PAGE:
Persuasive Strategies Using Ethos

Learning Objectives

Define persuasive strategies using ethos.

Ethos is the way a speaker establishes their credibility and conveys to the audience that they can be trusted.

Ethos is important in any kind of speech situation, but it is especially important when trying to persuade an audience. If your audience doesn’t view you as credible and trustworthy, they likely aren’t going to be persuaded by your argument. Therefore, it can be helpful to explain to your audience why you are a credible source they should give consideration to.

Through the course of delivering your arguments and sharing reliable, credible supporting evidence, you can demonstrate to your audience that you have taken the time to understand your topic and the evidence behind your argument.

Purdue’s Online Writing Lab provides writers concrete tips on being a credible author.  Many of these tips also apply just as well to speakers, including:

  1. Use only credible, reliable sources. Cite those sources properly.
  2. Show you have an open mind about your topic by acknowledging beliefs and values on both sides of the argument in an accurate way.
  3. Explain why you are interested in this topic. If you have personal experience, share it.
  4. Organize your argument in a logical and easy-to-follow manner. [1]

The last point is especially important in a speech because your audience won’t have the option to re-read the parts of your speech they find hard to follow.

To Watch: ANna Maria Chávez, Girl Scouts National convention 2011

When Anna Maria Chávez gave this speech in 2011, she had just been appointed CEO of Girls Scouts of the USA. Her speech thus had a double function: to celebrate the convention and the organization, but also to introduce herself to the viewers—both at the convention and around the world. The first part of her speech is a classic appeal to ethos, both establishing her credibility and demonstrating her commitment to the Girl Scouts. Chávez does this by telling the story of how she became a girl scout and what she learned from Girl Scout camp (starting at 3:56):

One day my best friend when I was ten years old came to school and said, “I’m going to be a Girl Scout.” And I said, “Well, I want to be a Girl Scout too!” And then I thought, “What does that mean?” So I ran home and I told my parents and my grandmother—my Nana—that I was going to Girl Scout camp. And my Nana, she said, “Mi hija, no, no, no, we came from the migrant camp, we don’t go back that way.” But I wanted to go, and so I went!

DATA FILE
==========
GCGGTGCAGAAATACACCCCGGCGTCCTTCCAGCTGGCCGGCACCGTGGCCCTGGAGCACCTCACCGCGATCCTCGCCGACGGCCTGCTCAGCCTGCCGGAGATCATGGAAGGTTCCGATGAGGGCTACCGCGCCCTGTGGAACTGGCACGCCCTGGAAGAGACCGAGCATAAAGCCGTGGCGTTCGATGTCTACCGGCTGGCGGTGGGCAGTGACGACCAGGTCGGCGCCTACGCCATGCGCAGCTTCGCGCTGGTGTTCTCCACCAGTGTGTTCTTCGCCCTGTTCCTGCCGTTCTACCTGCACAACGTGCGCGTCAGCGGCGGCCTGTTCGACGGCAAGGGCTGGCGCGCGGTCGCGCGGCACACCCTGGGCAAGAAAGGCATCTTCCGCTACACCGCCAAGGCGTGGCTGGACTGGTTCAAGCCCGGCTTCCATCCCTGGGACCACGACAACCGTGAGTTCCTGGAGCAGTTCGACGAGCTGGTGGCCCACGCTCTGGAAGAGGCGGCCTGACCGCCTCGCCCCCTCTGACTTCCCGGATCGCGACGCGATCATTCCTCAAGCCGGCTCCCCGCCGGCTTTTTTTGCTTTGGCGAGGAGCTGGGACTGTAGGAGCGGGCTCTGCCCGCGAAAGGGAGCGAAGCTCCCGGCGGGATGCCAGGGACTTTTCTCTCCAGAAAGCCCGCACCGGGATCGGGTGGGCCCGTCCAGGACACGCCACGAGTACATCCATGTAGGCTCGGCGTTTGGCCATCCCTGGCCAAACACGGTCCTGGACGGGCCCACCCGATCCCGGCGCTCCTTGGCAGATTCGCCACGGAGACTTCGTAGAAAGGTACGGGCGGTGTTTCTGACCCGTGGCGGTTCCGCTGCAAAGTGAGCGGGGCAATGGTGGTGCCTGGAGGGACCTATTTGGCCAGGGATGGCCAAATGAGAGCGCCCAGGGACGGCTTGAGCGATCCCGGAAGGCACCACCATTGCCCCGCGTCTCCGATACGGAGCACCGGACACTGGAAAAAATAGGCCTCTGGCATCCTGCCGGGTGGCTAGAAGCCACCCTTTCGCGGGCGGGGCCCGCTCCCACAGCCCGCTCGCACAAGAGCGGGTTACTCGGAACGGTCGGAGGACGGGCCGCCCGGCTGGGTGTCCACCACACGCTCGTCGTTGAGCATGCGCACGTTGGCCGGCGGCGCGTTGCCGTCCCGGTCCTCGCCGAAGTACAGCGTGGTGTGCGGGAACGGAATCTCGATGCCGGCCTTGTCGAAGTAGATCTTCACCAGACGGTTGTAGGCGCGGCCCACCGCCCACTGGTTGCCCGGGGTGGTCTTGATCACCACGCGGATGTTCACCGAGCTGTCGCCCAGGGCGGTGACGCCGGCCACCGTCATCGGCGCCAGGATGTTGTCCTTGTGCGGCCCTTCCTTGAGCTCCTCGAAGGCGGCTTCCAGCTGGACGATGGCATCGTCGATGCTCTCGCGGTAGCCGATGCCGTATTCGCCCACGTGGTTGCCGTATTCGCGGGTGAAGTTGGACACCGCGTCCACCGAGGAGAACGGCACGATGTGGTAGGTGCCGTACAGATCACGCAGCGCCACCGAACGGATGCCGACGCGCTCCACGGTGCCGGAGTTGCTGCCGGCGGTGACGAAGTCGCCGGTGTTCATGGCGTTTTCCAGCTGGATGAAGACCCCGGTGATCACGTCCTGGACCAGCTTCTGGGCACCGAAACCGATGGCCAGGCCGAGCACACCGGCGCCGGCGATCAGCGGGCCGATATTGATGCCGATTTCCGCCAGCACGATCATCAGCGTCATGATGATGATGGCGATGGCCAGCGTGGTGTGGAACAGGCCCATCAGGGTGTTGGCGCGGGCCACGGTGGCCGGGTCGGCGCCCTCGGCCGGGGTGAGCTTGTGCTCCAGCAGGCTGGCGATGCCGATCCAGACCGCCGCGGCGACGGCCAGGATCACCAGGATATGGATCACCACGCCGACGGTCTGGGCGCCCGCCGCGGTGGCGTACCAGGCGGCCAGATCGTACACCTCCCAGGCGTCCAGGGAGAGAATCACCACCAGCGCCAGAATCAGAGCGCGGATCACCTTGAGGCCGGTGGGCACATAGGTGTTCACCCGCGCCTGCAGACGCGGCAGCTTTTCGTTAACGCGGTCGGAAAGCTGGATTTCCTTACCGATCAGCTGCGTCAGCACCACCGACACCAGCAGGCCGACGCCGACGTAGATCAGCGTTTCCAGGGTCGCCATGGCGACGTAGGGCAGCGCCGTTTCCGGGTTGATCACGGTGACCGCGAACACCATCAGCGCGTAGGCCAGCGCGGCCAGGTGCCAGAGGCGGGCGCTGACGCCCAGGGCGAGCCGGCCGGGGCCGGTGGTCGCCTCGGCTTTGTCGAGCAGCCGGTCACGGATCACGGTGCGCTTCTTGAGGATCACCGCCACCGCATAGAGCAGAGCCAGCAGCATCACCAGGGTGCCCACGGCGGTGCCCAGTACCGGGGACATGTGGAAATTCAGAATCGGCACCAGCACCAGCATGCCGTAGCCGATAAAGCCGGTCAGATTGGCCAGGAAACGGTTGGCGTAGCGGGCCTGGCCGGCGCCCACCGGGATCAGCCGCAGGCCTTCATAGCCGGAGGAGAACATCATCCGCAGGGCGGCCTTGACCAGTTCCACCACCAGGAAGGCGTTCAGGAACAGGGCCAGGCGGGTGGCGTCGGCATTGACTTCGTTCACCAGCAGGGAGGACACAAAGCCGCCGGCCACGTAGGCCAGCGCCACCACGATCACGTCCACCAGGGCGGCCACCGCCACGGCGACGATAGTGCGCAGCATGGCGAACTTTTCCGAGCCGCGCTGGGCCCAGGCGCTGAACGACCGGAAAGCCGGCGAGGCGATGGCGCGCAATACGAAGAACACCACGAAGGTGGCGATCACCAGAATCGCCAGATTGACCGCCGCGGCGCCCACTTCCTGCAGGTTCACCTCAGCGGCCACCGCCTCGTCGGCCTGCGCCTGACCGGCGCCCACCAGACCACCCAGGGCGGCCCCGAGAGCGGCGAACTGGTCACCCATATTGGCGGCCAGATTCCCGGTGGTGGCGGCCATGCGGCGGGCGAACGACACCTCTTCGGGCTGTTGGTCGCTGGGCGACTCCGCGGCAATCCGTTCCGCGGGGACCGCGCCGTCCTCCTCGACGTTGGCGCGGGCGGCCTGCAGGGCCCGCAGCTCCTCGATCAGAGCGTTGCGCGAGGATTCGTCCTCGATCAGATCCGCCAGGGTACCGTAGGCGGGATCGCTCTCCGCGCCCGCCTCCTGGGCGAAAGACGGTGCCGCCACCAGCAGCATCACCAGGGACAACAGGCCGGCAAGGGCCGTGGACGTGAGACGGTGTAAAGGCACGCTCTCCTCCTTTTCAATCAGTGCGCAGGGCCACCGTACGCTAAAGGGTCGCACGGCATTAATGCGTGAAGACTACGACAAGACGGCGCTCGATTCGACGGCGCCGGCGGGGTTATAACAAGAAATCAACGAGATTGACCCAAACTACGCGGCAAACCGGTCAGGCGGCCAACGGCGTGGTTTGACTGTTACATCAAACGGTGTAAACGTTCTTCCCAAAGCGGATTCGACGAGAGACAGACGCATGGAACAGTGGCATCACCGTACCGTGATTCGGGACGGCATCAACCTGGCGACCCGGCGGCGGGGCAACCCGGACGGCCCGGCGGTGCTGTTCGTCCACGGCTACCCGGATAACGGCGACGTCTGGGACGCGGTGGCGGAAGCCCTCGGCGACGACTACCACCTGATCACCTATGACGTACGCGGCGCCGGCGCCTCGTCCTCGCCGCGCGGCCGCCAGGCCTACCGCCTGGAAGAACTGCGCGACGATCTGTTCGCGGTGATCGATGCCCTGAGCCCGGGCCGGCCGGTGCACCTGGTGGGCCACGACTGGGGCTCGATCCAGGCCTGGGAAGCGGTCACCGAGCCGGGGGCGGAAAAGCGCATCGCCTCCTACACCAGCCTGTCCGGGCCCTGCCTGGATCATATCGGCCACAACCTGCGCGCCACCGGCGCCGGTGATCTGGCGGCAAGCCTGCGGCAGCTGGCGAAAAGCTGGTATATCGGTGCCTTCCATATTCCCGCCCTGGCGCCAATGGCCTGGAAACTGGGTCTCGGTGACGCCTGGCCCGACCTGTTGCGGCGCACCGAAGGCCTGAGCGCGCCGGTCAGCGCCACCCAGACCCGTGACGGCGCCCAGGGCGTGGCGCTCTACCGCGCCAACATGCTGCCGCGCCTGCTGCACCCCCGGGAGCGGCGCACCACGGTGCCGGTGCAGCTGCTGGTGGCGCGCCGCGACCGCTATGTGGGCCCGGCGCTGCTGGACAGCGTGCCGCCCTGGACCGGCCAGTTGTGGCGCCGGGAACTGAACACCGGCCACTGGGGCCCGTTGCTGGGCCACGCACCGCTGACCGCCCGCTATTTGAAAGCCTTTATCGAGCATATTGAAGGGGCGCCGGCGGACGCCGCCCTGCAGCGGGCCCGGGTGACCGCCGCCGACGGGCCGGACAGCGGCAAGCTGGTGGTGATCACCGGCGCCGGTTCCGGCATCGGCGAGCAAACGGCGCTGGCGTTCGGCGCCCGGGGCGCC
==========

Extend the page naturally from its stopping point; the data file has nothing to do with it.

Shortly after attending Girl Scout camp, Chávez says, she saw a situation she wanted to change. Her mother said, “Well, Anna Maria, what do we do in these instances?” Eventually, young Anna Maria realized that she needed to become a lawyer if she wanted to change things, and so, she says, “As a Girl Scout, by then the age of 12, I was headed to law school.”

The next part of her story demonstrates another facet of ethos: by telling the story of going to Yale, and then law school, and then becoming advisor to “a U.S. president, a vice president, two cabinet secretaries, three federal administrators, two governors, and a husband,” she establishes that she has the authority and credibility to lead a national organization. (The “…and a husband” joke demonstrates humor and relatability, which are as important as impressive credentials in appealing to ethos).

You can view the transcript for “Anna Maria Chavez 2011 National Convention Speech 1 of 2” here (opens in new window).

What to watch for:

Chávez starts her speech by talking about some of the events she’s visited at the convention. If you’re speaking as part of a multi-part event, it can be good to open with a quick discussion of some of the other remarkable things that have happened at the event, things that impressed you, things you’ve learned, or memories you’ll take away.

Try It